Celebrity chef, Sanjeev Kapoor, strongly advocates this need of eating seasonal produce. He says, "The beauty of our food is in our seasonal usage of fruits and vegetables. If you realise, Gajar ka halwa is made aplenty during winters as this is the season when beautiful red carrots hit the market or mango pickle is made during summer, thanks to its availability. Despite people and sometimes, even me, suggesting that we should eat fresh as well as seasonal fruits and vegetables, we do not know what chemicals are sprayed on them to keep them safe while they are growing. When this produce hits the market, there isn't a certifying agency like the FSSAI that will help people understand what vegetables and fruits are free of pesticides and germs and which ones don't. Hence, the onus lies on us to make them safe for consumption. ITC's Nimwash is a good solution."
When it comes to winters, the Chef recommends eating these fruit and vegetables:
* Purple Mogri -- Mogri or Radish pods are not a common sight throughout the country. But you can spot them during the winters in local markets in northern India where women pick them up to make raitas, curries and stir fries. Rich in magnesium, calcium and copper, the vegetable is known to aid people from digestive problems.
Mogri or Radish pods are not a common sight throughout the country, but you can spot them during the winters | Pixabay
* Sweet Potato -- A re-discovered favourite, Sweet potatoes have created a space for itself in the millennial kitchen. With its diverse addition in burgers, chips and even chat, the root vegetable is filled with nutrients such as fibres and vitamins.
Sweet potatoes have created a space for itself in the millennial kitchen. | Wikimedia Commons
* Avarekalu -- Called Hyacinth beans in English, Avarekalu is a winter speciality in the south that is added to sambhar, saagu, rotis, etc. Bangalore is famed for its Averakalu mela during the winter months, where you can find these beans in dosas, Pani puri and even Jalebis! Thronged by crowds from all over the city, the food fest is a gourmand's delight.
Called Hyacinth beans in English, Avarekalu is a winter speciality in the south that is added to sambhar, saagu, rotis, etc. | Wikimedia Commons
* Amla -- The Indian gooseberry is a common winter fruit found through the country. High in Vitamin C, it is known to be immunity building and extremely beneficial for the skin and hair. There are multiple ways to eat Amla -- it is pickled, made into a fruit preserve called as Murraba or even eaten by sprinkling salt over it.
The Indian gooseberry is a common winter fruit found through the country. | Pixabay
(Article originally published on IANSlife) (IANS/ MBI)
Keywords: winter, Sanjeev Kapoor, chef, Indian gooseberry, Sweet Potato, Radish pods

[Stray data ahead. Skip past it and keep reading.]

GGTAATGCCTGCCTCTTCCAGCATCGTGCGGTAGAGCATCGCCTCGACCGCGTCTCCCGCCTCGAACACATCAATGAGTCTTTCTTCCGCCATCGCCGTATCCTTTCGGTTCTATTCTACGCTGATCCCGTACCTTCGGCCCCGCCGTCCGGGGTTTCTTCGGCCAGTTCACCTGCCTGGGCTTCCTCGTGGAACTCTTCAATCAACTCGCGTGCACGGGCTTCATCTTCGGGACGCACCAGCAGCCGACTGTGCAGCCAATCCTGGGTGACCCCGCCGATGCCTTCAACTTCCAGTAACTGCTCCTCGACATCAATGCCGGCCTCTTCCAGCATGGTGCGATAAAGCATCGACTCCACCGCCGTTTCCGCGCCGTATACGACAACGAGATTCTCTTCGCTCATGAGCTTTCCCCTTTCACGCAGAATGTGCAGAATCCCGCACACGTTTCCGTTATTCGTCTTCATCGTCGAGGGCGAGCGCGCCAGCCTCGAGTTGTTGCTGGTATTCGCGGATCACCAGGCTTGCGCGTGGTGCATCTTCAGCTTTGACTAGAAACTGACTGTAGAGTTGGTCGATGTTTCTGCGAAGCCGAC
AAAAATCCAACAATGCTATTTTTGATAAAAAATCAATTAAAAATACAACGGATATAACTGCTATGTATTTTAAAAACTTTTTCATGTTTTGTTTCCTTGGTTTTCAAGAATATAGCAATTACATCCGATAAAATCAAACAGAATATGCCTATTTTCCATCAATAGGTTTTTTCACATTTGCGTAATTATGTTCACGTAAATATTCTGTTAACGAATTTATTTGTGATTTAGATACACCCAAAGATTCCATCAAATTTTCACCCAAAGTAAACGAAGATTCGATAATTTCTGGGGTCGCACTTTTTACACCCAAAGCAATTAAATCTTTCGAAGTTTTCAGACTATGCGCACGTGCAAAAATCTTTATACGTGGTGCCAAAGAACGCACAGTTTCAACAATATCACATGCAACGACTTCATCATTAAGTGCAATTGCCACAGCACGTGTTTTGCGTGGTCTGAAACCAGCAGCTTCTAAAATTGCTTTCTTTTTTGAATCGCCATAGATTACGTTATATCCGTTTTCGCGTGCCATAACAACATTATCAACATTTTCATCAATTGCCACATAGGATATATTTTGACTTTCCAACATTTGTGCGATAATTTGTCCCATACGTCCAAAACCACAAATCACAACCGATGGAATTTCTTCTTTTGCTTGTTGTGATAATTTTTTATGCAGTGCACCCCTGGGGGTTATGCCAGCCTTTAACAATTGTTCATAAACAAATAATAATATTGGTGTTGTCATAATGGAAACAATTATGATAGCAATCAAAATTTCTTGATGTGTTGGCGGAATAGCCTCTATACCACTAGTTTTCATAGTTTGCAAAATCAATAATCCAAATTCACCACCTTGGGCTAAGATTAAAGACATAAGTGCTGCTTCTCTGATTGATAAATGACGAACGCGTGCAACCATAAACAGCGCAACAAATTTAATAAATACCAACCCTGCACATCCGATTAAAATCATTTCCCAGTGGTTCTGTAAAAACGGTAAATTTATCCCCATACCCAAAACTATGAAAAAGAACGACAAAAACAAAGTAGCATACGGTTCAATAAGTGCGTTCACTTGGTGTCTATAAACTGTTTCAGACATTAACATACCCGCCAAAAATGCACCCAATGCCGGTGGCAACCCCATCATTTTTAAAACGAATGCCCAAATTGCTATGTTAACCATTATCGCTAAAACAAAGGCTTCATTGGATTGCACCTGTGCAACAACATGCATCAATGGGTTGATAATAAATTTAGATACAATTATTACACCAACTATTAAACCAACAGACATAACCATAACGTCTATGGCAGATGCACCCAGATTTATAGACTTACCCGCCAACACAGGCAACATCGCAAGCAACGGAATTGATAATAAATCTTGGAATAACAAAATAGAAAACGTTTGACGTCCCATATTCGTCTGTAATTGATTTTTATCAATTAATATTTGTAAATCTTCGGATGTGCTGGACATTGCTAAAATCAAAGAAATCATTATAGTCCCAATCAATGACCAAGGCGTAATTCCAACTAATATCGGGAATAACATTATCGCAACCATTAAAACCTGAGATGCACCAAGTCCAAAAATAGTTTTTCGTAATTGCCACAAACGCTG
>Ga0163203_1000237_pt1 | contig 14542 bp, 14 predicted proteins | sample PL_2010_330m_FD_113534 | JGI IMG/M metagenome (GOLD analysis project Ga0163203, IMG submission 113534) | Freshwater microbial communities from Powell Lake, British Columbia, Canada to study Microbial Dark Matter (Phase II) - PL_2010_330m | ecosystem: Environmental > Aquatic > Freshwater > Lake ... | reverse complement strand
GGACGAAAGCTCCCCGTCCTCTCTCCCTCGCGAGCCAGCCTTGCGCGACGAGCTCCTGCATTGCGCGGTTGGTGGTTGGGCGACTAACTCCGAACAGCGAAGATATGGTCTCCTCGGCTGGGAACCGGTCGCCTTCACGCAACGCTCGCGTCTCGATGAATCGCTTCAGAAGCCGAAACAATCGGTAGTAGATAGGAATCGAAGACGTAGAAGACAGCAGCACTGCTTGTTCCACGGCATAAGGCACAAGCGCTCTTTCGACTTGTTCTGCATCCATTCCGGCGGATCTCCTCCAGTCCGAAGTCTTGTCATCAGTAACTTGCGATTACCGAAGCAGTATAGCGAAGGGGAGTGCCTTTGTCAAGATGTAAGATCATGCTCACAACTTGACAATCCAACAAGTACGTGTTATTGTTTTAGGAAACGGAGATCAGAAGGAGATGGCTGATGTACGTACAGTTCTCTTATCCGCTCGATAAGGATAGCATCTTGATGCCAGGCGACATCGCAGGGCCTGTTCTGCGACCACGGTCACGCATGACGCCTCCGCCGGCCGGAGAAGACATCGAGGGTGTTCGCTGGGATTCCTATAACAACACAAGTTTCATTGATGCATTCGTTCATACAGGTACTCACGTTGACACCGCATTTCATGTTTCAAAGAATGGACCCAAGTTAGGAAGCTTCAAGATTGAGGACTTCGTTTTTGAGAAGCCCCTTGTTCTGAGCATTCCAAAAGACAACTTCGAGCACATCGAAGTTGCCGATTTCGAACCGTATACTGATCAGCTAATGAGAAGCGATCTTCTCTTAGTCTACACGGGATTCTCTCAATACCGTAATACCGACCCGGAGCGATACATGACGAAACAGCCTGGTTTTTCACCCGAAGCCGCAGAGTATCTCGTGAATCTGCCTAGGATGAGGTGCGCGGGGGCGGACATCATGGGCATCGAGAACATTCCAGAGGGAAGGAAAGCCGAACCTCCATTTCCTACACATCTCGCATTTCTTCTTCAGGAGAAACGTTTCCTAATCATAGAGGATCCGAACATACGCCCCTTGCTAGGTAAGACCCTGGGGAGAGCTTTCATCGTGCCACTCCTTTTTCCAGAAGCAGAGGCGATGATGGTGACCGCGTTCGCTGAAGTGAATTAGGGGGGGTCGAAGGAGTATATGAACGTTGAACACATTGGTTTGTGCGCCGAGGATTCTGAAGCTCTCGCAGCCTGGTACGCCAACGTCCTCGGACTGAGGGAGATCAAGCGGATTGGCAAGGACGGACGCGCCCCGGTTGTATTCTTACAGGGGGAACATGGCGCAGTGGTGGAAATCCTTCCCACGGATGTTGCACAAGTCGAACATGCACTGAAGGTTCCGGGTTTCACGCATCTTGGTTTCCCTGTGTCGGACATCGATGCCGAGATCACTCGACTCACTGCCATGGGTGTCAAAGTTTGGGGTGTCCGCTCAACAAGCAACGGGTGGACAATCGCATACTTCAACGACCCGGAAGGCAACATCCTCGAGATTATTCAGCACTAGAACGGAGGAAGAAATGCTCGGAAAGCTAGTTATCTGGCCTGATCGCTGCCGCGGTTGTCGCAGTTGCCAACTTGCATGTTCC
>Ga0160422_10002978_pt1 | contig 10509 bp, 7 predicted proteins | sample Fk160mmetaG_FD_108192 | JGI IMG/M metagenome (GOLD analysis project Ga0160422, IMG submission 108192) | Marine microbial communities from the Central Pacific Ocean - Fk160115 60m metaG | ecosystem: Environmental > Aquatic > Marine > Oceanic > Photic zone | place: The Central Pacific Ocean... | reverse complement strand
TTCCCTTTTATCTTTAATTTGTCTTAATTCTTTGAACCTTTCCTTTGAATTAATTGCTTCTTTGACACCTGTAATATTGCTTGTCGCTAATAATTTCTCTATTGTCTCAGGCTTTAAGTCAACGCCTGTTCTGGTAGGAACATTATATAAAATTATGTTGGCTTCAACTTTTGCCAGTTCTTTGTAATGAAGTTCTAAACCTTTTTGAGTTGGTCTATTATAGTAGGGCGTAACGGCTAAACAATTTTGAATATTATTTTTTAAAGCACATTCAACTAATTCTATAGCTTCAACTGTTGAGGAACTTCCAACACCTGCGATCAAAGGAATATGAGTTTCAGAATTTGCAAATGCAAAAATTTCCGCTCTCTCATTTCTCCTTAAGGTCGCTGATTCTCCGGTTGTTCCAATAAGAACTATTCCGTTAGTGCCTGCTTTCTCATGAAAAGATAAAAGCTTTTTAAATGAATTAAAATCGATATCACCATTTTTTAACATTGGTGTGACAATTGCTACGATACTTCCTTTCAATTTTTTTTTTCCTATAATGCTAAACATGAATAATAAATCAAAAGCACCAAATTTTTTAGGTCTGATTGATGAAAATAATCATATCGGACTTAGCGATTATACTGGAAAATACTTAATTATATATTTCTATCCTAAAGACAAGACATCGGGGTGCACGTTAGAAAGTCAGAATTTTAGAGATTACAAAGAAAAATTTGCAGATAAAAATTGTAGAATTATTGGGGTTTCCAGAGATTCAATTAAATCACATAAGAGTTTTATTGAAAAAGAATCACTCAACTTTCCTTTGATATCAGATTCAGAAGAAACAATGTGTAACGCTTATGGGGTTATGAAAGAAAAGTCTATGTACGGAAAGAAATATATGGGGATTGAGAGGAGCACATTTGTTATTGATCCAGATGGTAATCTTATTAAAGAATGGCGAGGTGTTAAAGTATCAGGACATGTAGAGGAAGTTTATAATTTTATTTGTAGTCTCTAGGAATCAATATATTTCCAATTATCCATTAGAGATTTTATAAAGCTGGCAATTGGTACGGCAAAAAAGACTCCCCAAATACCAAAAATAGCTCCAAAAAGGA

Just three minutes of exposure to deep red light once a week, when delivered in the morning, can significantly improve declining eyesight, finds a new study. The study, published in the journal Scientific Reports, found there was, on average, a 17 per cent improvement in participants' colour contrast vision when exposed to three minutes of 670 nanometre (long wavelength) deep red light in the morning and the effects of this single exposure lasted for at least a week.
However, when the same test was conducted in the afternoon, no improvement was seen. "We demonstrate that one single exposure to long wave deep red light in the morning can significantly improve declining vision, which is a major health and wellbeing issue, affecting millions of people globally," said lead author, Glen Jeffery from the University College London.
Using a provided LED device, all participants were exposed to three minutes of 670nm deep red light in the morning between 8 a.m. and 9 a.m | Photo by Hush Naidoo Jade Photography on Unsplash
For the study, the team involved a small yet significant number of participants aged between 34 and 70, had no ocular disease, completed a questionnaire regarding eye health prior to testing, and had normal colour vision (cone function). This was assessed using a 'Chroma Test' -- identifying coloured letters that had very low contrast and appeared increasingly blurred, a process called colour contrast.
Using a provided LED device, all participants were exposed to three minutes of 670nm deep red light in the morning between 8 a.m. and 9 a.m. Their colour vision was then tested again three hours post exposure and 10 of the participants were also tested one week post exposure. On average there was a 'significant' 17 per cent improvement in colour vision, which lasted a week in tested participants; in some older participants, there was a 20 per cent improvement, also lasting a week.
A few months on from the first test (ensuring any positive effects of the deep red light had been 'washed out') few participants, carried out the same test in the afternoon, between 12 p.m. to 1 p.m. When participants then had their colour vision tested again, it showed zero improvement. (IANS/ MBI)
Keywords: Deep red light, therapy, eye sight, study,chroma test